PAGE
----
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Taxing 'casual' vehicle sales, ending 'birthday tax' among 2012 General Assembly actions, Paulding legislator says
by Tom Spigolon
May 24, 2012 03:36 PM | 1101 views | 0 0 comments | 16 16 recommendations | email to a friend | print
The state will be able to tax “casual sales” of vehicles between individuals while ending the “birthday tax” on car and truck owners as part of legislation approved by Georgia lawmakers this year, a Paulding legislator told a business group last week.

District 17 State Rep. Howard Maxwell, R-Dallas, said the legislation, House Bill 386, replaced the ad valorem tax on vehicles owners pay annually on their birthdays with a fee on title transfers.

“Some like it, some don’t. I think it’s a pretty good idea,” Maxwell said.

The phased-in, 7 percent title fee will be charged whenever a car changes ownership, he said.

“It’s a fee. It’s not a tax,” he said, to laughter from the crowd.

Title transfer fees will allow the state to gain revenue from “casual sales” of vehicles between individuals, though transactions between immediate family members will be excluded, he said.

“We’re the only state in the country, pretty much, that has no tax on casual sales,” Maxwell said.

The legislation also mandated that major Internet retailers collect state sales tax from Georgia residents.

Maxwell said lawmakers determined it was not fair to require Georgia’s “brick and mortar” businesses to pay state sales taxes it collected from consumers but not Internet sales companies. Consumers were required to pay sales taxes directly to the state on online purchases but almost no Georgian typically did so, he noted.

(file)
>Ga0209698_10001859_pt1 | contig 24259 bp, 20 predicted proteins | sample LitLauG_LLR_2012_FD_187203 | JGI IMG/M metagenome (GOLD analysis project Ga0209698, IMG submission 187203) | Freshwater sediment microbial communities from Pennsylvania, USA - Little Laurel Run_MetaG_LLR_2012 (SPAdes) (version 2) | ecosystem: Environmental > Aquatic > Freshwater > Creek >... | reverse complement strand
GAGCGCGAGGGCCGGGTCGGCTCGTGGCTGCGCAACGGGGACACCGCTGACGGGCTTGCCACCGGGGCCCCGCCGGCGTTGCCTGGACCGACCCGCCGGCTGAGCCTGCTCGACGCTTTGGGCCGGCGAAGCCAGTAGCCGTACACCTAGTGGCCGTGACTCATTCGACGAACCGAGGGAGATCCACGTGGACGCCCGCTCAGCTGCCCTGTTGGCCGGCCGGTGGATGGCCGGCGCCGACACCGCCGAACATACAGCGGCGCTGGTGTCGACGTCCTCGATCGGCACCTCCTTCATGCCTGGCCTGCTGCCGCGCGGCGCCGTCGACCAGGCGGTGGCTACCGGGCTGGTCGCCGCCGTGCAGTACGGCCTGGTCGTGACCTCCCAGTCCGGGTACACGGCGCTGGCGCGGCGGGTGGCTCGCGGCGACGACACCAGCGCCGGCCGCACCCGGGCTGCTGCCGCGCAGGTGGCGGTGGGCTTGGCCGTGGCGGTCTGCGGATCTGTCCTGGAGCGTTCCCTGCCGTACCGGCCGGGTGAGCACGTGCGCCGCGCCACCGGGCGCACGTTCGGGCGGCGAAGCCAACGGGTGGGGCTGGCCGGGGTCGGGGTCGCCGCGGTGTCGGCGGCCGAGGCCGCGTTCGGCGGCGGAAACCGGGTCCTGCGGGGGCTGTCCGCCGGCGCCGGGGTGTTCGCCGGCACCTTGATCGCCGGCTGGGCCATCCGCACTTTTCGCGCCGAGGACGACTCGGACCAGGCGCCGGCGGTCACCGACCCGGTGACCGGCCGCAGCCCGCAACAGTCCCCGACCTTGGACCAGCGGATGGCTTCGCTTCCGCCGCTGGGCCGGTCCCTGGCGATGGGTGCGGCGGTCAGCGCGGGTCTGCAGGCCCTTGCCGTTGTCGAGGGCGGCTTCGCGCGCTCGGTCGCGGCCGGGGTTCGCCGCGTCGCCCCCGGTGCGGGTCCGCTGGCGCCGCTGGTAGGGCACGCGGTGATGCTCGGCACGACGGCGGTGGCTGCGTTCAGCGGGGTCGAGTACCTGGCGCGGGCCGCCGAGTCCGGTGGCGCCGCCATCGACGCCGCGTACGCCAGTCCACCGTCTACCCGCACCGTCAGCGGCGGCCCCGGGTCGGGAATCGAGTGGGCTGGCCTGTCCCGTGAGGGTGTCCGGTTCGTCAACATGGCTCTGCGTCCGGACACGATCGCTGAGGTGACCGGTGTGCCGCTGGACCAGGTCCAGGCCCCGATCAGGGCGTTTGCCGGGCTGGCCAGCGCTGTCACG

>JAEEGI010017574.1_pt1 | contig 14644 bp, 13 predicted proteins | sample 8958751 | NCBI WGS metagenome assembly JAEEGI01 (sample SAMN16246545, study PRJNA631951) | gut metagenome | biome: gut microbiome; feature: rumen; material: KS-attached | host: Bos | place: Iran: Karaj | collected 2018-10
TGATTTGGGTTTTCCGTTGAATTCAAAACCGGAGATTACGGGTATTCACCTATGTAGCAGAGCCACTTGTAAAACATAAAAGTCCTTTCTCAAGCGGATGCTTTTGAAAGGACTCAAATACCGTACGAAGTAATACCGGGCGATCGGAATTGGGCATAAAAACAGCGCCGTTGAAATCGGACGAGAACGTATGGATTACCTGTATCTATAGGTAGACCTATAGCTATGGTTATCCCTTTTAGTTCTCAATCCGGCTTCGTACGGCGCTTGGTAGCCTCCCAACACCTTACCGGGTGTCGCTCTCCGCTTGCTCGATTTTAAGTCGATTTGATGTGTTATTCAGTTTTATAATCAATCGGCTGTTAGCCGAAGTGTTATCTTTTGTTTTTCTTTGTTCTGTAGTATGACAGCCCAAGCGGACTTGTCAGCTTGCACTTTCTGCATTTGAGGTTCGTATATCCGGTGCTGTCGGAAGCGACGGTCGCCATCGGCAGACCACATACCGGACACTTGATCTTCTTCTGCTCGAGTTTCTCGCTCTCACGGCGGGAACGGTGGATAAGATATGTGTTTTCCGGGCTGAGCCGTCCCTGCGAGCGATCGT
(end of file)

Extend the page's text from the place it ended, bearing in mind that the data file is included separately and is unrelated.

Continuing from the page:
“We’re trying to fix that,” Maxwell said. “We’re trying to get that Internet money coming back in.”

The measure also includes a number of other changes, including a state income tax cut for married couples and elimination of sales tax on energy used in manufacturing.

It also returned an annual tradition, the state sales tax holiday, which legislators halted in 2010 in the wake of massive budget deficits.

The Georgia Budget and Policy Institute has estimated House Bill 386 will decrease state revenues by $86 million in the first two years — an amount the Institute predicted will have to be offset with cuts to the state budget.

Lawmakers this year passed a 2012-2013 budget of $19.2 billion amid Georgia’s “slow economic recovery,” Maxwell noted. The General Assembly was able to increase the state’s reserve fund to $328 million after it dwindled to almost nothing in the middle of the last decade, he said.

Maxwell also said this year’s budget also operates on 20 percent less per capita spending than in 2002 despite Georgia’s population growing by 10 million in that time span, he said.

He noted the state budget was around $21.2 billion prior to the recession that began in 2008. By 2010-2011, the budget dropped to $17 billion.

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